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That September 2003 reunion never happened.

Instead, once stateside, Yee was accused of espionage and other charges worthy of the death penalty.

Blindfolded and shackled, he spent the next 76 days in solitary confinement.

His family learned of his imprisonment via TV news.

Ironically, just days before, a Sept. 8 Army report had praised Yee - a third-generation Chinese American who converted to Islam in 1991 - for authoring a policy to safeguard security at Guantanamo while showing respect for the Quran.

"Religion was used as a weapon there - Gitmo's secret weapon," Yee told University of Utah students during a Hinckley Forum Thursday.

Yee's role included advising Guantanamo's commander, Maj. Gen. Geoffrey Miller, about Islam. Miller later oversaw Iraq's Abu Ghraib prison.

"I heard their stories, complaints and concerns," Yee said of his interaction with detainees.

He found their accounts deeply disturbing.

"Interrogators would scream at detainees that Satan was their God now, not Allah," Yee said, describing how detainees were forced to assume a posture of prayer in a circle containing a pentagram.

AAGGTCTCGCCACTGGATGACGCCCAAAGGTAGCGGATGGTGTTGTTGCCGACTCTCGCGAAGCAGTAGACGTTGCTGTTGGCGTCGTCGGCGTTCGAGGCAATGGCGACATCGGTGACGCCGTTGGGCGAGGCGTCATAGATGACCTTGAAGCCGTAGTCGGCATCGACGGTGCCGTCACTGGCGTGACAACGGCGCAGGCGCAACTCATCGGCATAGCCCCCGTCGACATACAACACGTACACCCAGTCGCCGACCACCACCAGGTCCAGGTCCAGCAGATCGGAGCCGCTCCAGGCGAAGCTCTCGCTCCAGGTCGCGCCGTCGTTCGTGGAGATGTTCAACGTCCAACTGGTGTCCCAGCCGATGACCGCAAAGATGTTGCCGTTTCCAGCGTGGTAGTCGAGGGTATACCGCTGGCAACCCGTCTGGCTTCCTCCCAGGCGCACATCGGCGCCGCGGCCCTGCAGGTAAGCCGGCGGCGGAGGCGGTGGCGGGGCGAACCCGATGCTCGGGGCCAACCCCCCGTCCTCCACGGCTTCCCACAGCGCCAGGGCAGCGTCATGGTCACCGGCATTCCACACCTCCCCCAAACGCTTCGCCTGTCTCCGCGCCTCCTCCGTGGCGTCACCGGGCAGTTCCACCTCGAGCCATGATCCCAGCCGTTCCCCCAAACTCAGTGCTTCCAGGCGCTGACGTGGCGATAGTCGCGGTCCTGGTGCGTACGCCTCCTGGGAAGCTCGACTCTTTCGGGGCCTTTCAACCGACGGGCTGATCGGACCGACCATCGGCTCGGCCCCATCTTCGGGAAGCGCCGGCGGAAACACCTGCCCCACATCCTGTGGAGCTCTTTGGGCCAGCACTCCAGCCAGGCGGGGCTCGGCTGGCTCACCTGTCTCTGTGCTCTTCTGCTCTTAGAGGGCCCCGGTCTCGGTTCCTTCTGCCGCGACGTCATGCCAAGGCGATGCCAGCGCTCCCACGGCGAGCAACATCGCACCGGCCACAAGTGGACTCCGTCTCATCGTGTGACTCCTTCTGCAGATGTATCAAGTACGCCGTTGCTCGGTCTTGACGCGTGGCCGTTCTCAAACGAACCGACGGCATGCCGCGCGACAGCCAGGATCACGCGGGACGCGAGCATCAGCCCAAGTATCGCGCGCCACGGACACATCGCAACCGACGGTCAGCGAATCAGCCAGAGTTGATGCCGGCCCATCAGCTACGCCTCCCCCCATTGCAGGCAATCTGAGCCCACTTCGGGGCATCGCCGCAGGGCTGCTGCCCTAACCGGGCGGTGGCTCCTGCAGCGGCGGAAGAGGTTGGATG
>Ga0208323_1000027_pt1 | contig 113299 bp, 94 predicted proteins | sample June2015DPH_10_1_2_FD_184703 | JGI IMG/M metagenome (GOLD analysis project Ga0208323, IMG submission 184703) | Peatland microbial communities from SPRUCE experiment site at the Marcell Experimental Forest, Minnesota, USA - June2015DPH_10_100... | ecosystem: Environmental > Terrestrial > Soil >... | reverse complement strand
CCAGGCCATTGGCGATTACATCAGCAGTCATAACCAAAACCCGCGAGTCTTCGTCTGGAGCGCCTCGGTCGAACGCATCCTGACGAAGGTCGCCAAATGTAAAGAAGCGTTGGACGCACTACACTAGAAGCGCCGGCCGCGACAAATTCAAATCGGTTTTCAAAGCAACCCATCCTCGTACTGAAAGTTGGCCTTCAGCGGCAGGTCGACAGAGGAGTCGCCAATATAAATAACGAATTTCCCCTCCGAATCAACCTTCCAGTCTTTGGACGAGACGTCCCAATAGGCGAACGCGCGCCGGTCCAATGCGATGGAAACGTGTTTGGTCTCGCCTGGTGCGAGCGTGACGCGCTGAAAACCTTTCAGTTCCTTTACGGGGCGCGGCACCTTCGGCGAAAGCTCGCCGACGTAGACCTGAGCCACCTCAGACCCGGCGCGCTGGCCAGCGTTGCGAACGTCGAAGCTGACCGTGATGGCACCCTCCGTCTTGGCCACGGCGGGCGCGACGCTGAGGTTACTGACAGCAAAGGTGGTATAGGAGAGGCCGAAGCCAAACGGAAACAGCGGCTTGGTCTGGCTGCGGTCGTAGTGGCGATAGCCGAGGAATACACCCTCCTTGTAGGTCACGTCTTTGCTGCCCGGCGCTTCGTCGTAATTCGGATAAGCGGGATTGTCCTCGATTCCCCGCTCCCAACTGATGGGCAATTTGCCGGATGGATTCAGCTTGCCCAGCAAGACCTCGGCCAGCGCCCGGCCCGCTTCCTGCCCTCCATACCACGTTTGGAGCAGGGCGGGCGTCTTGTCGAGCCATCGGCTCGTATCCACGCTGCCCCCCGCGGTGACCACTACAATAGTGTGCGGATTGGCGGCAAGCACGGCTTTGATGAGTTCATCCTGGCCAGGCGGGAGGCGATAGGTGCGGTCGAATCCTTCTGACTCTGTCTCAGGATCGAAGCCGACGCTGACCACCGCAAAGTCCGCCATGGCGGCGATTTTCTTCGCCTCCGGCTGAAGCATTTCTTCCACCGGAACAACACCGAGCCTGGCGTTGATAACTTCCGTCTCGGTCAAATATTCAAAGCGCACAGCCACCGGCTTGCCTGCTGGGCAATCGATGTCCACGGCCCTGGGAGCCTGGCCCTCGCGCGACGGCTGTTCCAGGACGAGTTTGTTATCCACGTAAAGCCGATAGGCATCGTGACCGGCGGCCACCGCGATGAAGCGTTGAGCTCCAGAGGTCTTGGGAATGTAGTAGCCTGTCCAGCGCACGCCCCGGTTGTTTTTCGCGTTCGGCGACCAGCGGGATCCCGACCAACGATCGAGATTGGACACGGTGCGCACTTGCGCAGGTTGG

Copies of the Quran were desecrated as well, Yee said. Such tactics led to detainee hunger strikes and suicide attempts.

Yee was held with other U.S. enemy combatants for several months before being cleared of criminal charges. After being reinstated to full duty at Fort Lewis, Wash., he tendered his resignation.

Yee later received a second Army Commendation medal for "exceptionally meritorious service."

However, his profound concerns about Guantanamo remain - in his view, potential war crimes were committed. He also believes that Geneva Conventions should apply to all human beings.

His hope? That Guantanamo can soon shut its doors.

"It would be a good step toward helping to restore our national reputation."

He affirmed his commitment to helping others understand Islam.

"Unless we win the hearts and minds, we can't win the war."

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